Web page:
韭菜盒子 (jiu cai he zi), or chive boxes, are another childhood snack, of which I seem to have a lot of. What can I say? My mom spoiled me with Chinese food. There are so many variations of chive boxes. I’ve seen them as big as a dinner plate or as small as these guys here. Like I said in my dumplings post, one thing I love about Chinese cuisine is the numerous variations and regional styles. Every family has their own way of making dumplings, and I’ve found that the same could be said for these chive boxes. My friend’s mom makes the skin with boiling water and ends up with a lovely translucent, soft skin. Another family I know makes them larger, without any leaveners so that the skin is more crispy and thin. My mom actually uses self rising flour to create impossibly fluffy clouds of skin with a crispy exterior, and that is what I grew up on. For this recipe, I altered it by using chemical leaveners. I didn’t have self-rising flour on hand, nor do I use it much, so why buy a bag of self-rising flour when I could just substitute it with all-purpose and baking powder?
You can order these at a lot of Chinese restaurants. I actually ordered one at Gourmet Dumpling House in Boston Chinatown, but I was surprised. I see yet another variation: it was huge! Like 3 of mine laid side by side. It was stuffed with the same stuff, plus dried shrimp, but the skin was about 1 mm thick. It was crispy and flaky. It was good, but overall, I think I prefer mine: fat, soft, pillowy yet crispy.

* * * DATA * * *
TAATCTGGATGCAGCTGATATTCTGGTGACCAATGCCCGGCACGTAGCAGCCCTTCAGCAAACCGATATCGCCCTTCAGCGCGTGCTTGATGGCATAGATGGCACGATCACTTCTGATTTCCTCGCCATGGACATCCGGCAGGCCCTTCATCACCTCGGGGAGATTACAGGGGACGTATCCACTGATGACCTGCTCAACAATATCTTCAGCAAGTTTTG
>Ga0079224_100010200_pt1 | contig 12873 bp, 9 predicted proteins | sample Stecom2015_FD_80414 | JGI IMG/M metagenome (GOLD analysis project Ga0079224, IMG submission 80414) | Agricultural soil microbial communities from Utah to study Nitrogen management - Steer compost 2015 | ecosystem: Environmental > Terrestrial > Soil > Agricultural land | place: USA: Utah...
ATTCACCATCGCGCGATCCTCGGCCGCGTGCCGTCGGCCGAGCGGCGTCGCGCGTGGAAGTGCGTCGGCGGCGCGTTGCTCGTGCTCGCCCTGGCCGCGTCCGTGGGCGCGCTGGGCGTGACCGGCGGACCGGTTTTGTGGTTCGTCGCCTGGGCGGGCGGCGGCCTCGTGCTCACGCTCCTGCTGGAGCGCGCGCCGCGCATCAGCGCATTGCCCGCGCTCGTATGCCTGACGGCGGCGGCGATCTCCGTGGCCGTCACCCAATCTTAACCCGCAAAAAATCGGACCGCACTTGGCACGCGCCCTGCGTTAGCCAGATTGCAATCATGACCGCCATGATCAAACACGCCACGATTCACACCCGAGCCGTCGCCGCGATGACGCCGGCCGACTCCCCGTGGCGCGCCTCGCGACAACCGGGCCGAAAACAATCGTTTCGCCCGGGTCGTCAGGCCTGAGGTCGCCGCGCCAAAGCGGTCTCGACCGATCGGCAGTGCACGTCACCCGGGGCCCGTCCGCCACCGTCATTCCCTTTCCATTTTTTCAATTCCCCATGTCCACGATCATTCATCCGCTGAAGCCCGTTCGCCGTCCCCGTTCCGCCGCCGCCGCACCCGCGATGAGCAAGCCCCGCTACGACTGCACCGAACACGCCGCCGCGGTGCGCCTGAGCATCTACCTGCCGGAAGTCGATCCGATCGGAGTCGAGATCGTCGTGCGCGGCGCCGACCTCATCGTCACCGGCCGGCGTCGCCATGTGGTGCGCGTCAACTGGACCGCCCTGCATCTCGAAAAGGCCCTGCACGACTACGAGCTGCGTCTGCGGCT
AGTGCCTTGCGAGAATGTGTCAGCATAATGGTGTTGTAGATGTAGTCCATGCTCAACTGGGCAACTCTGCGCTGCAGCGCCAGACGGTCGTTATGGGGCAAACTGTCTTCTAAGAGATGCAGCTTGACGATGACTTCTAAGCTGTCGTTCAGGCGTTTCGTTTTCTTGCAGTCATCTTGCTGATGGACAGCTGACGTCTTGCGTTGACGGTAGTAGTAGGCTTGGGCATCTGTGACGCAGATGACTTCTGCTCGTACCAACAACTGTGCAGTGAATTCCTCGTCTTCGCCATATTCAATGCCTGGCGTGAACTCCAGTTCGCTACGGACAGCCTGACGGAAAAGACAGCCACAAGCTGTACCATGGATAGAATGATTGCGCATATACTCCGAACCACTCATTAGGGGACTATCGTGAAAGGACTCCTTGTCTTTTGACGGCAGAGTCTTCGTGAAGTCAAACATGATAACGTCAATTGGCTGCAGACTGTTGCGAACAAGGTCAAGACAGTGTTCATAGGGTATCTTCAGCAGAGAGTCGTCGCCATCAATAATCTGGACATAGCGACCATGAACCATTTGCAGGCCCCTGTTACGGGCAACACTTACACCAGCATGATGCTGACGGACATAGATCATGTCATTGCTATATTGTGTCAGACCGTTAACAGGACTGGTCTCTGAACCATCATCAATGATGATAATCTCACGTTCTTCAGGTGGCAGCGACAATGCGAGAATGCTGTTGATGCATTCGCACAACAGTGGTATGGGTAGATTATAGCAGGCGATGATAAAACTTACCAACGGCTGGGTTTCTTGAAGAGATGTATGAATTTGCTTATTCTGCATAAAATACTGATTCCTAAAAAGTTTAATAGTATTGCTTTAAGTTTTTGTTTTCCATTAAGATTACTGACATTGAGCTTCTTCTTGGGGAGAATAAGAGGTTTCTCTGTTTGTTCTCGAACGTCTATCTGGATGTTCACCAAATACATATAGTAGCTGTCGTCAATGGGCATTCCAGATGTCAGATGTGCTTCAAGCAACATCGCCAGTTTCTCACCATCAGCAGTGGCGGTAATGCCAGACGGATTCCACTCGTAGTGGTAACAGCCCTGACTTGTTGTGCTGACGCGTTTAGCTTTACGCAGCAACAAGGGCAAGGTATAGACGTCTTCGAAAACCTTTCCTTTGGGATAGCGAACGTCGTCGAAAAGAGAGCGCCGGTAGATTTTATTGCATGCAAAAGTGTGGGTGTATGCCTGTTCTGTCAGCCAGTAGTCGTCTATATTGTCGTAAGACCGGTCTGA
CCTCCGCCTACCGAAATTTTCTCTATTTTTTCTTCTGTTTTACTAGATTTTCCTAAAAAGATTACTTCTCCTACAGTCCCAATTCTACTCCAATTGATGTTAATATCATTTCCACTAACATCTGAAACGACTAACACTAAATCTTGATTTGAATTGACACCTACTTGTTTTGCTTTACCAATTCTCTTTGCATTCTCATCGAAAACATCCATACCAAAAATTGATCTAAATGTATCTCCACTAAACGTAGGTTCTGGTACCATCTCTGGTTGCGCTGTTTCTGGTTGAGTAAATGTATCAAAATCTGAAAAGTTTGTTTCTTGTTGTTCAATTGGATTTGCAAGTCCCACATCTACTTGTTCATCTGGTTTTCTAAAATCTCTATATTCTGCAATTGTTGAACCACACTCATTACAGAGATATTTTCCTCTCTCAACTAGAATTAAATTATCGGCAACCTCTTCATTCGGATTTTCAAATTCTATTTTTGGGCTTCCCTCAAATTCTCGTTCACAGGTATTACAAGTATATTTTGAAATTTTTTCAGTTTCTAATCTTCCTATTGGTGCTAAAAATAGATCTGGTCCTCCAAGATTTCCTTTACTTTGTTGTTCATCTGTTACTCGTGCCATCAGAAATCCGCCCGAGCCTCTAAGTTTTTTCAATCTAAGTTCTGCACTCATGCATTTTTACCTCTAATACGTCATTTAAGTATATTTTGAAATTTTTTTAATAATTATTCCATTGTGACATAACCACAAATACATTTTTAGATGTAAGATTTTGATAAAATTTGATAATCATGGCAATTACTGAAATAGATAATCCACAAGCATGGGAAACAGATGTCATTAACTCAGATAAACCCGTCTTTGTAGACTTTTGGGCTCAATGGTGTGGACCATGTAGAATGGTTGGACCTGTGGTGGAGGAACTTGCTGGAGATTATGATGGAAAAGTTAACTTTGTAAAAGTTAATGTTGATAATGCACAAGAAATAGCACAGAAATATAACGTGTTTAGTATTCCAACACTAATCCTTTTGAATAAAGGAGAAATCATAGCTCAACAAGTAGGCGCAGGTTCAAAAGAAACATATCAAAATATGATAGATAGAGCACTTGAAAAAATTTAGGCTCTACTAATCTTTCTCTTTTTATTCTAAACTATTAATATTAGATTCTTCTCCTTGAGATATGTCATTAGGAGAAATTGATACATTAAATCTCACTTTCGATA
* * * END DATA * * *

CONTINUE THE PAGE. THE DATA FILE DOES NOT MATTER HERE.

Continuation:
Start out by making the dough. It’s flour, baking powder, salt, and water. That’s it.
Chives can be found in Chinese supermarkets. A quick word of warning, they can have a strong odor. Once you make your thin layer of eggs, chop it up into little pieces.
Not pictured, but equally important is the vermicelli. Soak it in hot water to loosen it up and then chop it into little pieces. You’ll be mixing chives, vermicelli, and eggs together. Do not add the salt until you are ready to wrap. Salt will cause water to seep out.
Finish up by frying directly on a non-stick pan.
Just writing this post up made me think about making these again. Thanks, mom, for the wonderful recipe as always! They’re the perfect snack, and I absolutely love them. There’s nothing more cheerful and heartwarming than the sight of my mom and a piling plate of puffy chive boxes next to her. Nothing.
RECIPE: 韭菜盒子 Jiu Cai He Zi (Chive Boxes)
2 cups flour
3/4 to 1 cup lukewarm water
3 tsp baking powder
1/2 tsp salt
2 oz garlic chives, cut very finely
3 eggs, beaten
1 oz vermicelli, soaked in warm water until soft
1 tsp salt – add at the very end
1/4 tsp white pepper
1 tsp sesame oil (optional)
1| Prepare dough: Stir dry ingredients together. Add water gradually until it forms a workable dough. If it is too dry, add more water. Knead until soft, not sticky, and bounces back to the touch.
2| Cover with plastic wrap and rest for 30 minutes.
3| Heat up a non-stick pan and brush lightly with oil. Swirl 1/2 of the beaten egg mixture across pan so that a thin layer is cooking. Once cooked, gently remove and repeat with the other half. Cut into thin pieces. When vermicelli is soft, cut the noodles into small pieces as well
4| Wrap dumplings (step-by-step photos above)
5| Lightly coat both sides of dumpling with oil. Lay on a non-stick skillet. Pour about 1/4 cup water into the pan – about a 1cm layer of water. Cover and bring to a boil. Reduce to medium-low heat and simmer until all water has cooked off. When there is just a thin layer of water left, remove cover and reduce heat to the smallest fire at low. Fry both sides until browned.